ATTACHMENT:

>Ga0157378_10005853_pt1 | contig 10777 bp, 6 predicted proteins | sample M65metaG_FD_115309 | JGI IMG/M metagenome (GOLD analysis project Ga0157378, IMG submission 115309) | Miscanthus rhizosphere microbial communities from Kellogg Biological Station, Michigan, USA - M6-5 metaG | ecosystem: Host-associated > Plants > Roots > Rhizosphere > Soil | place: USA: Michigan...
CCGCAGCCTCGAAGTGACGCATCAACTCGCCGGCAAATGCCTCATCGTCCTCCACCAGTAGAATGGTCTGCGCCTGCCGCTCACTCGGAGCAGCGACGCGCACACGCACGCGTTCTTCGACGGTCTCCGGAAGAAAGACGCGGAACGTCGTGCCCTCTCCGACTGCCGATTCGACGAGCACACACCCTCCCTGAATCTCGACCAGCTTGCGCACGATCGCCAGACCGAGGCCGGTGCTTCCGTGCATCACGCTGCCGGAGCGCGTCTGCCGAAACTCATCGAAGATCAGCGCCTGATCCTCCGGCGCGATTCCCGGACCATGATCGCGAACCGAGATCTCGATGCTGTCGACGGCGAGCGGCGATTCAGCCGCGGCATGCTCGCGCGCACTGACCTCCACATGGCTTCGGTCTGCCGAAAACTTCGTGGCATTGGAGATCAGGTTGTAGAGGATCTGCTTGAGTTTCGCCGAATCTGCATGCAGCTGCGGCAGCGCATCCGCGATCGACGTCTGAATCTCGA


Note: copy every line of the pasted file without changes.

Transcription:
>Ga0157378_10005853_pt1 | contig 10777 bp, 6 predicted proteins | sample M65metaG_FD_115309 | JGI IMG/M metagenome (GOLD analysis project Ga0157378, IMG submission 115309) | Miscanthus rhizosphere microbial communities from Kellogg Biological Station, Michigan, USA - M6-5 metaG | ecosystem: Host-associated > Plants > Roots > Rhizosphere > Soil | place: USA: Michigan...
CCGCAGCCTCGAAGTGACGCATCAACTCGCCGGCAAATGCCTCATCGTCCTCCACCAGTAGAATGGTCTGCGCCTGCCGCTCACTCGGAGCAGCGACGCGCACACGCACGCGTTCTTCGACGGTCTCCGGAAGAAAGACGCGGAACGTCGTGCCCTCTCCGACTGCCGATTCGACGAGCACACACCCTCCCTGAATCTCGACCAGCTTGCGCACGATCGCCAGACCGAGGCCGGTGCTTCCGTGCATCACGCTGCCGGAGCGCGTCTGCCGAAACTCATCGAAGATCAGCGCCTGATCCTCCGGCGCGATTCCCGGACCATGATCGCGAACCGAGATCTCGATGCTGTCGACGGCGAGCGGCGATTCAGCCGCGGCATGCTCGCGCGCACTGACCTCCACATGGCTTCGGTCTGCCGAAAACTTCGTGGCATTGGAGATCAGGTTGTAGAGGATCTGCTTGAGTTTCGCCGAATCTGCATGCAGCTGCGGCAGCGCATCCGCGATCGACGTCTGAATCTCGA